The European Space Agency’s LISA spacecraft ‘smiles’ in preparation for launch
If LISA could smile it would probably have a cheerful one, much like Mona Lisa in the famous Leonardo da Vinci painting. The Laser Interferometer Space Antenna (LISA )Pathfinder mission is currently on track for a planned July 2015 launch. The spacecraft is being prepared for its mission to test in flight the concept of low-frequency gravitational wave detection. It will put two test masses in a near-perfect gravitational free-fall, and control and measure their motion with unprecedented accuracy.
“Getting LISA Pathfinder’s core measurement technologies ready to go operational means that we have just completed another crucial step. We are now firmly on course for a launch in 2015”, says Prof. Karsten Danzmann, director at the Max Planck Institute for Gravitational Physics and head of the Institute for Gravitational Physics at the Leibniz Universität Hannover.
The European Space Agency (ESA ) reports that the spacecraft’s Science Module was retrofitted with three new side-panels onto which the cold-gas micro-propulsion equipment had been integrated. Functional verification of the spacecraft is progressing as planned, with the completed version of the flight software and using the FM microthrusters driving electronics.
LISA Pathfinder carries two sets of six cold-gas thrusters; the first set is in acceptance testing, whereas the second redundant set is being manufactured. Both the micro-Newton thrust force and the sub-micro-Newton thrust force noise have been confirmed in a dedicated facility by ONERA (French aerospace research center).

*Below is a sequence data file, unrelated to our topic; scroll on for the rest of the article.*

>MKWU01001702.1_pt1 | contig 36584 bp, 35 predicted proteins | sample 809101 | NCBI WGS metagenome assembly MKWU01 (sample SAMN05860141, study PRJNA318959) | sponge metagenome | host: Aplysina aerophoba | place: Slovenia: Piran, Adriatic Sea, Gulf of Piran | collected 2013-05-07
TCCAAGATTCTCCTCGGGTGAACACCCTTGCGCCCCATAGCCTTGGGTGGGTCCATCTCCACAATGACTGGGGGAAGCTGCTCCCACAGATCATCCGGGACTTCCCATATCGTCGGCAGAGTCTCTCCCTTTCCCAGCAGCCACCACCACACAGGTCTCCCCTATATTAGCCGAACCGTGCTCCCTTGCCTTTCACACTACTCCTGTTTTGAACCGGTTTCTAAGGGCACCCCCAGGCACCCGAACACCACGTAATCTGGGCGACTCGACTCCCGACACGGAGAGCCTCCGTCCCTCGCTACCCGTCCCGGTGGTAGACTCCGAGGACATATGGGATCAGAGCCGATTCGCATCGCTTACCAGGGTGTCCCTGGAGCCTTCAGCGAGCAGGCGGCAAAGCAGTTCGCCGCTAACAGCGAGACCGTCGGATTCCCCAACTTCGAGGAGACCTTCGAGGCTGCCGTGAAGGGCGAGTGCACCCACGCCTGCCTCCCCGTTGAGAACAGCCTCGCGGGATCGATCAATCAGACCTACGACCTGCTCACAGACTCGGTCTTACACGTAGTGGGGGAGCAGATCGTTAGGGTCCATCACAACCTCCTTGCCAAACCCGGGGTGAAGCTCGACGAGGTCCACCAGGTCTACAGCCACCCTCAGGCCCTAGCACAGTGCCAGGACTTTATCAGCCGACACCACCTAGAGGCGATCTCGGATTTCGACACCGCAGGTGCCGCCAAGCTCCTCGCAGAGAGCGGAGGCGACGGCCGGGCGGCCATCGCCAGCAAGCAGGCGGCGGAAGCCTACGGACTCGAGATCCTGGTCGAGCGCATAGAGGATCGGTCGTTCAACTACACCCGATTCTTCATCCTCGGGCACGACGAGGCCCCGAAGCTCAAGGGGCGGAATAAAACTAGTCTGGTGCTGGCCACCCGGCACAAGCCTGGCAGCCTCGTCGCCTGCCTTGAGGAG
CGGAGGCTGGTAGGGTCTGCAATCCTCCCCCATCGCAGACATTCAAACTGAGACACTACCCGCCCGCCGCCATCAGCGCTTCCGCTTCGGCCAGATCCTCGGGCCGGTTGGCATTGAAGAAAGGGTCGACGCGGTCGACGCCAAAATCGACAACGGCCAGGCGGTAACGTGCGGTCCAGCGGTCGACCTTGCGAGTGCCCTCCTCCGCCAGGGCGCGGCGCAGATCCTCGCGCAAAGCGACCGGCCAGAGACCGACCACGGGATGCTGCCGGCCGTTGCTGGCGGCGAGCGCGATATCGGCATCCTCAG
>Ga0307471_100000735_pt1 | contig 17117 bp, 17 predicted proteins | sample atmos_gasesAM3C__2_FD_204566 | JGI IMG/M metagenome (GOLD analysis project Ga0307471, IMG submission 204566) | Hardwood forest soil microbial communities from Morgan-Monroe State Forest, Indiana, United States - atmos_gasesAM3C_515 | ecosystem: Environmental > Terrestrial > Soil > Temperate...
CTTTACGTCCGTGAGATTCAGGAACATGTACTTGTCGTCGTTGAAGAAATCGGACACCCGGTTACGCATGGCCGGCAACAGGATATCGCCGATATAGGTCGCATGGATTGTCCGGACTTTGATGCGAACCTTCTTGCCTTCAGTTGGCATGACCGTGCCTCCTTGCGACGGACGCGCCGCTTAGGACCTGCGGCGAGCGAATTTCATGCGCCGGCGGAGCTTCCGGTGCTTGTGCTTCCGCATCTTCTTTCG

Acceptance testing of the two FM Inertial Sensor Heads (ISH ) has been completed. The testing campaign included bi-polar discharge of the test mass by means of ultraviolet light, contacting, photoelectric effect. In orbit, though, the discharge process will be without physical contact between the test mass and its surrounding electrodes.
Thus, the ground verification requires novel modelling techniques. The ISH FMs will now be integrated on the LISA Pathfinder Core Assembly (LCA). The LCA includes an optical interferometry ultra-stable bench on its support frame, the two ISH, diagnostics equipment and support equipment. The LCA integration has advanced to the point where the next step is the integration of the ISH.
The spacecraft will be launched by one of ESA’s Vega rockets from the Kourou Space Center, located in French Guiana. The lessons learnt from the first Vega launches are being closely monitored to confirm the compatibility with the mission and spacecraft.
LISA Pathfinder will use its own propulsion module to reach its final operational orbit, a 310,686 mile by 497,097 mile (500,000 km by 800,000 km) halo orbit around the first Sun-Earth Lagrange point, at 1.5 million km from Earth. After the last transfer burn is performed, and the health of the science spacecraft is ascertained, the propulsion module will be jettisoned. The spacecraft’s operational phase will last six months. The mission itself could be extended to one year.
LISA Pathfinder is a pioneering mission. Not only are these technologies new, they cannot be properly verified on the ground. This is because the Earth’s gravity and environment would overwhelm the test results. Only in space can the subtle effects of the low frequency gravitational waves be detected with exquisitely precise instruments.
“LISA Pathfinder is far too small in scale to be able to detect gravitational waves itself, but it will prove the feasibility of the cutting-edge technology needed to make LISA a reality,” said Bengt Johlander, Payload Engineer for the LISA Pathfinder mission.
Video courtesy of the European Space Agency
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